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Creative Minds

Dan Harmon, Justin Roiland talk bringing absurd to 'Rick and Morty'

March 05, 2014|By Yvonne Villarreal
  • Actor/writer Justin Roiland, left, and Dan Harmon are the pair behind Adult Swim's animated series "Rick and Morty."
Actor/writer Justin Roiland, left, and Dan Harmon are the pair behind Adult… (Adult Swim )

The manic will soon return to Mondays.

"Rick and Morty," Adult Swim's wacky animated half-hour from "Community" czar Dan Harmon and actor/writer Justin Roiland, returns with new episodes Monday at 10:30 p.m. PDT.

The deranged comedy, currently in its first season, centers on mad scientist/drunken sociopath Rick and his woeful grandson Morty and their loony adventures -- a sort of unhinged spin on the Doc Brown-Marty McFly relationship in "Back to the Future."

It was recently renewed for a second season. As the series returns with new episodes, Show Tracker spoke with Harmon and Roiland about the show's genesis, bringing a longer format to Adult Swim and female disparity in the writers room.

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“Rick and Morty” is definitely one of the bolder animated series out there. Talk about coming up with the concept, Its rooted in rejection, right? 

Roiland: Yeah. I mean, the original concept was just me screwing around. I would go through phases in my involvement with Channel 101 [a nonprofit short film festival started by Harmon] where I would make stuff that was kind of intended to just shock people -- a lot of screaming and people covering their eyes, groaning. This was one of those things. It started just for me, doing these two voices, really bad impressions of Doc and Marty from “Back to the Future.” Skipping forward now, it’s completely different. Our show is so far removed from that [the Channel 101 pilot "The Real Animated Adventures of Doc and Mharti"], but some of the raw energy behind the voice performances is sort of still intact, especially for Rick. That’s the beginning of it. And me sort of falling in love with it over the short period of time I made it - -I think I made it over a period of two weeks. It had originally started as this thing I didn’t give a ... about at all, and by the time I was finished, I really had grown to like it. I was hoping the audience would vote it back. I had very little hope that they would because of the content, but I really did have this energy to continue telling stories with these two guys.

So, Dan, when Adult Swim says they want to work with you, what was it about this project that you thought would work?

Harmon: I knew I wanted to work with Justin if I was going to work at Adult Swim because, the truth is, my sensibilities left to their own devices are pretty bad. I’m not a huge animation guy by nature. I’m not tremendously visual, in terms of how I think. I tend to think in terms of dialogue and character and story. Adult Swim wanted to work with me but I knew that anything I did with them alone would probably be short-lived because I’d be removed from the tumultuous, passionate, rebellious, fiber of most of their audience because I own a home. And so I thought about Justin because he is the Adult Swim brand. He is the target for a lot of their stuff. And he’s also, like me, really passionate about story and franchise.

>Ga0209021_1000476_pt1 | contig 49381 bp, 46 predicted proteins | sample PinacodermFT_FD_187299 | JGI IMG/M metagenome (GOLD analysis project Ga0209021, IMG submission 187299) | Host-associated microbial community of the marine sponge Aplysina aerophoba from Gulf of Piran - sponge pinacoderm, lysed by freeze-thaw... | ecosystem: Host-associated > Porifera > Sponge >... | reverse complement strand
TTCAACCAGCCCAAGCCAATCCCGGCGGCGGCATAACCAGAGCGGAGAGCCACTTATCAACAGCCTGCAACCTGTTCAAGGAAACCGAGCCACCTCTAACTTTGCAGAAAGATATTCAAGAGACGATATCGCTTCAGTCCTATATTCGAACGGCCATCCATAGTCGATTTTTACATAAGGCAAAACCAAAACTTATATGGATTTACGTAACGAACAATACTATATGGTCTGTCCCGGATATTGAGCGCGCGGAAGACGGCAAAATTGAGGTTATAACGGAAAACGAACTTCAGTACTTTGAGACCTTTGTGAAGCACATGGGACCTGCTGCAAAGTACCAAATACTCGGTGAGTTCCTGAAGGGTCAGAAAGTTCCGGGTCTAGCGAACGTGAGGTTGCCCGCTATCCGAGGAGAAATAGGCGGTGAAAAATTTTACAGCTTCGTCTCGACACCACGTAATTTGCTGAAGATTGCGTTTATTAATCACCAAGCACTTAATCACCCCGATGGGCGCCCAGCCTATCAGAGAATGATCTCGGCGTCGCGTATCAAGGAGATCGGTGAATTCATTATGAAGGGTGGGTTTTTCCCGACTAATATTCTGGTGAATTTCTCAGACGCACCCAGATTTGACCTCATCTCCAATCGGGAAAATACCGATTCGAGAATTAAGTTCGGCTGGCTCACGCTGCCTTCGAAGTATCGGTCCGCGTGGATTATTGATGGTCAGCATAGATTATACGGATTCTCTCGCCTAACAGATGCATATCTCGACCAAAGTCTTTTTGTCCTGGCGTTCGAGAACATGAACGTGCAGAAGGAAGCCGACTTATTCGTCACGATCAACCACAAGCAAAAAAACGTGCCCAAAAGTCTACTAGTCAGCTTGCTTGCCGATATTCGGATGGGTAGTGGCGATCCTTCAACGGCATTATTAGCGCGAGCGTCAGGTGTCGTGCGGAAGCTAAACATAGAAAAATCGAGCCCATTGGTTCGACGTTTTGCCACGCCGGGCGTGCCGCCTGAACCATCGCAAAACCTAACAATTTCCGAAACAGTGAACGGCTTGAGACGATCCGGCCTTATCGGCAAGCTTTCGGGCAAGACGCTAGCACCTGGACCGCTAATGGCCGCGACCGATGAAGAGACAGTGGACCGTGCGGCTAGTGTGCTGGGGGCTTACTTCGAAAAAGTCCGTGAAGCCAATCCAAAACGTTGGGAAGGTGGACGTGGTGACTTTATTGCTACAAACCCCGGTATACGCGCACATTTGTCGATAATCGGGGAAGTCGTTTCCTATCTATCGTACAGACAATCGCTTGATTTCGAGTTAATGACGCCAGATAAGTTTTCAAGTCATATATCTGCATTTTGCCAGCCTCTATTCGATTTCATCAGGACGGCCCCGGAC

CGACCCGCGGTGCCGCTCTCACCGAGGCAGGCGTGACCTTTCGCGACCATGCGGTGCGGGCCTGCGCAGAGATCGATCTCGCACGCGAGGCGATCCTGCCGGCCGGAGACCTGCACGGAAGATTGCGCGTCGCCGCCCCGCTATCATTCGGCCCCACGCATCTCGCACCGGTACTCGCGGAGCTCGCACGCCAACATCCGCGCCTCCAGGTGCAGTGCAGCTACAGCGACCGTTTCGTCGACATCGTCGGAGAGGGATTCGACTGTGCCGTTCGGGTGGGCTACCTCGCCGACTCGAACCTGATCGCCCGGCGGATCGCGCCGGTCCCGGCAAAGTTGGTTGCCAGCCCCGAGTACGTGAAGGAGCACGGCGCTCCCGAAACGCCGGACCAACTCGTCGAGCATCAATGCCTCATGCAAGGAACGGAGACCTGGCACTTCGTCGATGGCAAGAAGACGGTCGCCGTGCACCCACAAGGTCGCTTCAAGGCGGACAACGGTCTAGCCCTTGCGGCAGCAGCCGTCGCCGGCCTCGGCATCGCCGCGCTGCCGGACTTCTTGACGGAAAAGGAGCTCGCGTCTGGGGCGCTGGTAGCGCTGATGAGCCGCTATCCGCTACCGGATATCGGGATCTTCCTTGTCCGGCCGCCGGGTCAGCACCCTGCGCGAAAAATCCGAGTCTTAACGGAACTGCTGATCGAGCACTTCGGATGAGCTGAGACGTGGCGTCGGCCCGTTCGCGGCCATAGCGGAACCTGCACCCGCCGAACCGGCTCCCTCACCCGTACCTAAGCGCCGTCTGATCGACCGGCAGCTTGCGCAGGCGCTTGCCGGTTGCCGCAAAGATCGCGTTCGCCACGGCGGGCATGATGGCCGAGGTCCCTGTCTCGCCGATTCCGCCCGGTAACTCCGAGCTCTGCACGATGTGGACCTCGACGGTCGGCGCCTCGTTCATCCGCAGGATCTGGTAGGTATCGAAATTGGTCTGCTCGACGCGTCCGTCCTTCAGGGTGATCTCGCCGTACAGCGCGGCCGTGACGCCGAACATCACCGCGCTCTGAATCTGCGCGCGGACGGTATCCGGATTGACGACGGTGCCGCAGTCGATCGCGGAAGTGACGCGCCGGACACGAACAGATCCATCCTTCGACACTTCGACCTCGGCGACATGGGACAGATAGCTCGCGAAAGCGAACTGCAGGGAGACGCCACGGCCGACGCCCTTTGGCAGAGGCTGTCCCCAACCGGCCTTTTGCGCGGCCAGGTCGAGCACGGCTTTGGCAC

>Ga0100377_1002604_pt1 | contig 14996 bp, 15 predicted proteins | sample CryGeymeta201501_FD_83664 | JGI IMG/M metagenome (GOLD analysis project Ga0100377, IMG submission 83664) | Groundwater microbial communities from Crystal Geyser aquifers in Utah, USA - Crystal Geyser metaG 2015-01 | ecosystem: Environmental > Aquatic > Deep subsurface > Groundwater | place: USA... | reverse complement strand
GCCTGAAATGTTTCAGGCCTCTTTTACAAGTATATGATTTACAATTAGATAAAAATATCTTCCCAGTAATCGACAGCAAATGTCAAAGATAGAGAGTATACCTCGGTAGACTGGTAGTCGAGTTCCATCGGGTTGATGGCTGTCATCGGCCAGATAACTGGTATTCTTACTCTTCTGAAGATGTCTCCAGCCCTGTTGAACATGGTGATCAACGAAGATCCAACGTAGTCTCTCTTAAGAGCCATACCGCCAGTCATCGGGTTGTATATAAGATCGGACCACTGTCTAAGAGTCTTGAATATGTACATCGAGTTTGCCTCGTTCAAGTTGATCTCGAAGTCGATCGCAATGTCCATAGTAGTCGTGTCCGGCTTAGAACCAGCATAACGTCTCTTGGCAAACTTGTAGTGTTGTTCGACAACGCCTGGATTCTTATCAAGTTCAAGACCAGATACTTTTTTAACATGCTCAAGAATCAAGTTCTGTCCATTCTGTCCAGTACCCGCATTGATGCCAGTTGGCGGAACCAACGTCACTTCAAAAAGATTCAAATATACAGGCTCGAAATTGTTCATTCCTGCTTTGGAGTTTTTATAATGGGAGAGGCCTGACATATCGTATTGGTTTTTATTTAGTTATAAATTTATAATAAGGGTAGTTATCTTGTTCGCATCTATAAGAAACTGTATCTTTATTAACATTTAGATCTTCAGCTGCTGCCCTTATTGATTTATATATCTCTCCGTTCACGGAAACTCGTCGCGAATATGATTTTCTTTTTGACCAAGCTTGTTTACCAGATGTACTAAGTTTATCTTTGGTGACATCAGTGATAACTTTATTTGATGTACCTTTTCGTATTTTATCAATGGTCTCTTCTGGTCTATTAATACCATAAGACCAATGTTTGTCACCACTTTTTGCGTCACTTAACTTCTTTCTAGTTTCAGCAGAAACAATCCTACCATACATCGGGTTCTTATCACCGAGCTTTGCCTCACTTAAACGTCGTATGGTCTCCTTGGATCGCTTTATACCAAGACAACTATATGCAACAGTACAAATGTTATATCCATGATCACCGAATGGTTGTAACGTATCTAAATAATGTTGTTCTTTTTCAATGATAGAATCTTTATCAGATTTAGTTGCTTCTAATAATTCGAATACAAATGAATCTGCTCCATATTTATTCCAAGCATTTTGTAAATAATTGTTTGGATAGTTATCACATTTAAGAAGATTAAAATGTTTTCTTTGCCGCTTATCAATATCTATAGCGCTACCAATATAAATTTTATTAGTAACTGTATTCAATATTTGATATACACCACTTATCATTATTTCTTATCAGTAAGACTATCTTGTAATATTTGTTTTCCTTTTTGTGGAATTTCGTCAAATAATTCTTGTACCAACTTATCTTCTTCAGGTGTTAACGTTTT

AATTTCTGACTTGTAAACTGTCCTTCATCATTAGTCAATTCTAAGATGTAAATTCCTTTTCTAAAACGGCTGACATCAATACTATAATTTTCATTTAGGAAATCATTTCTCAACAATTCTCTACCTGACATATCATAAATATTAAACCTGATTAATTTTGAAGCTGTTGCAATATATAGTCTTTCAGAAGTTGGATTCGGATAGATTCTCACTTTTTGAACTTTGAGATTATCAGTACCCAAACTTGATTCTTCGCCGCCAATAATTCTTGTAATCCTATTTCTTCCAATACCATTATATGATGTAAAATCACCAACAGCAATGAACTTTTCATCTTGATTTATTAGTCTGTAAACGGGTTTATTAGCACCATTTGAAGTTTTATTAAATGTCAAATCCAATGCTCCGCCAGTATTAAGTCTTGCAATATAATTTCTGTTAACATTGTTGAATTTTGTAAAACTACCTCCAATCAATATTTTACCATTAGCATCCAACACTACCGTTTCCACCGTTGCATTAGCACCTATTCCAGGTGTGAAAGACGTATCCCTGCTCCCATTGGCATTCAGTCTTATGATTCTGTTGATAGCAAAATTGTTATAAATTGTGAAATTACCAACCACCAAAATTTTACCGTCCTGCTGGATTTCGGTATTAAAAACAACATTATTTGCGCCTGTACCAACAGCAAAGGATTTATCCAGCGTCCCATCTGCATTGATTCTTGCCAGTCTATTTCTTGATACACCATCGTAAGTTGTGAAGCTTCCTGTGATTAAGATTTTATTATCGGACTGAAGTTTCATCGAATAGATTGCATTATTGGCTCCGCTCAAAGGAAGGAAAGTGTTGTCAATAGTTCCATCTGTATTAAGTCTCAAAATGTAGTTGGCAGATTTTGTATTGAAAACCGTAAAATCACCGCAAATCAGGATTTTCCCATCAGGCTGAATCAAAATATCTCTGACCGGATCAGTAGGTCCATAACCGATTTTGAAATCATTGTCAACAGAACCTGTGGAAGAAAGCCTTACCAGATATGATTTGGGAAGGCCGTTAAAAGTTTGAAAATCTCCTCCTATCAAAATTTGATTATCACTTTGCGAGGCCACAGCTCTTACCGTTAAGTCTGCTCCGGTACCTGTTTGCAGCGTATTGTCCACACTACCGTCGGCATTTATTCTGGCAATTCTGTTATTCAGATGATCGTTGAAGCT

He mentioned these characters that he had been doing for so long on the Internet that had just been really vile -- just vandalization of Doc Jones and Marty McFly that he had done to get the steam off of his chest from a long time ago. Every time I watched them, I always found myself laughing hard. It was because the person behind them was doing something important to themselves.  It was punk rock. It didn’t matter if it sounded enough like Mozart to register as proper music, what matters is the humanity behind it. I knew that developing that into a half-hour sitcom, which was what Adult Swim wanted, would be the same amount of challenge as a guy going to community college -- it’s the same amount of work shaping something into something resembling a Snickers bar -- you’re developing it into something appealing, digestible. What excited me about it was Justin was always laughing and having a great time with these characters. I think we wrote the pilot script in six or eight hours. 

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Roiland: Yeah, we broke the story the same day that we pitched it to the network and then went and drafted it up right after that. It’s not always that fast. It was kind of lightning in a bottle. Dan was kind of ready to call it a day and I just felt it. I was like, “It’s in my head now.” And I will procrastinate pretty bad. But that day, for some reason, I was like, we need to do it.

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